The movie is riddled with great elements.  Not generally one for taking liberties, they created this mythology about Ravenna and her powers that I think is fantastic.  The movie spends a great deal of time with Ravenna.  More so than is spent on the Huntsman (appropriately).  That’s a very strong move and knocks the movie into the Potentially Great category.

Question though, if Ravenna is allied with the ravens, then why does Snow White’s mother want her hair as black as raven’s wings rather than ebony (as in the original tale)?  That’s imperfect.

Another touch that I found just staggeringly awesome was the Sanctuary where the fairies live (with all furry and moss-covered creatures).  It’s like they took the cartoon and got the guys from The Lord of the Rings (2001-03) movies to set it in this new world.  It’s just perfect.  The same-ish thing happens in the Dark Forest.  In fact, if they had stuck a little bit closer to the cartoon in parts, it would have been improved.  Drop the fishing ladies, move up the dwarves, add the crone with apple, and then bring back the Huntsman.  Reboot!  But still, the vision of the movie is perfect.

I also loved the dwarves.  They don’t have adjective names in this one, sadly, but they are absolutely terrific to look at.  All-star actors, like Ian McShane, Bob HoskinsRay Winstone, Nick Frost, and Toby Jones are rendered into these dwarf bodies while still being recognizable.  These aren’t hobbits, but they aren’t hearty trolls either.  Kind of like hobbits that joined up with Robin Hood.  Excellent.  They give the best performances of the movie, no question.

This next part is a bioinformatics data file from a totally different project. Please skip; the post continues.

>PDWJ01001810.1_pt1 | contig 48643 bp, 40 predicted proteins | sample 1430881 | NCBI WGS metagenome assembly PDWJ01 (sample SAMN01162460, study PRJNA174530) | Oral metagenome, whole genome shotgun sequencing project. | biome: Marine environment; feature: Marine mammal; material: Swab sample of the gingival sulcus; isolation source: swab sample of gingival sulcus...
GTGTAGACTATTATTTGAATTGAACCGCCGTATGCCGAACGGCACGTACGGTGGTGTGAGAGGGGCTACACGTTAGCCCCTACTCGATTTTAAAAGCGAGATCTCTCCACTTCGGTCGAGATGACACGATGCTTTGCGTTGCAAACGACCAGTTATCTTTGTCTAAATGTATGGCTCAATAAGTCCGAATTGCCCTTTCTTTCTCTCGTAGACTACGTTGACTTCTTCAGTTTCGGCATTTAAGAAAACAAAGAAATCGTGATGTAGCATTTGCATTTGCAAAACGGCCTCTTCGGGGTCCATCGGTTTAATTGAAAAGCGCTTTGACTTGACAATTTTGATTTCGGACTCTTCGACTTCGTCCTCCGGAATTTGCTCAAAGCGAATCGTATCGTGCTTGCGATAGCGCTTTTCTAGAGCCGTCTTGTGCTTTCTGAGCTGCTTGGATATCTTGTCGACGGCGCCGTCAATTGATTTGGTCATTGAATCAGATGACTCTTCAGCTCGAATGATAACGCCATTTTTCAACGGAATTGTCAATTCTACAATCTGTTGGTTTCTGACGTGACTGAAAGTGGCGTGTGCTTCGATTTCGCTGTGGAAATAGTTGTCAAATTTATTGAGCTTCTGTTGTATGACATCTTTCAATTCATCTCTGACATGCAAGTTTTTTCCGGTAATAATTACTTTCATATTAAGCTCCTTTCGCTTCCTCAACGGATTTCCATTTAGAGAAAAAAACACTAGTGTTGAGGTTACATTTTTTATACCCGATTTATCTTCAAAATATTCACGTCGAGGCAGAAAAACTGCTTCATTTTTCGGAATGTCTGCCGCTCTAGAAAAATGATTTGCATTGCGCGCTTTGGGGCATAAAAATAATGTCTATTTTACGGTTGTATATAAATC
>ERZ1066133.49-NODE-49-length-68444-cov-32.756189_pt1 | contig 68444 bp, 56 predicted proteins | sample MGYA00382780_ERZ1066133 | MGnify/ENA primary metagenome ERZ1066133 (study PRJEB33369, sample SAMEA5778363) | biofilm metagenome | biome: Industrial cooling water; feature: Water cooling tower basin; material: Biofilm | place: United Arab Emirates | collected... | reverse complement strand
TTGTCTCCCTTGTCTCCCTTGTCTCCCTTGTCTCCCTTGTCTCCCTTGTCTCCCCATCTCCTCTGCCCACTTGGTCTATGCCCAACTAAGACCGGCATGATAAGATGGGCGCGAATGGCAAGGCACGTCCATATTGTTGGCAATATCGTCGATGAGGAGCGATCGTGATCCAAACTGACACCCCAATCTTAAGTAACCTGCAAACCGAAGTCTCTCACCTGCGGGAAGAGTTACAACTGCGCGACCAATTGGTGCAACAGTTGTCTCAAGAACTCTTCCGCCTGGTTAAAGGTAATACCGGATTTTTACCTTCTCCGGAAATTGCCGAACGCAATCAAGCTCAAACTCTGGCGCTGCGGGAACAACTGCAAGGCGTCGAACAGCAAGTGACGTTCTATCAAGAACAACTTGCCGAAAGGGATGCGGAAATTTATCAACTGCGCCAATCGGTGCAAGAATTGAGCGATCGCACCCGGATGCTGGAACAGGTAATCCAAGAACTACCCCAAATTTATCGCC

This is Rupert Sanders’s directorial debut (in film).  That’s rather astounding.  Presumably, he gets the credit for bringing these visual elements together.  If this doesn’t get best Art Direction or Make-Up or something, I’d be very shocked.  But Sanders loses any chance at best director because of some of this movie’s staggering weaknesses.

First among them is the dialogue.  Okay, that’s not the director’s fault (entirely), but Evan Daugherty, John Lee Hancock, and Hossein Amini really botched some opportunities.  The ordinary dialogue is unexceptional, but they try to wander into poetics that hurt my ears.  They do this most often with Ravenna and sometimes do fine work but then put together these stand-and-deliver moments that are just brutal.  They’re brutal because…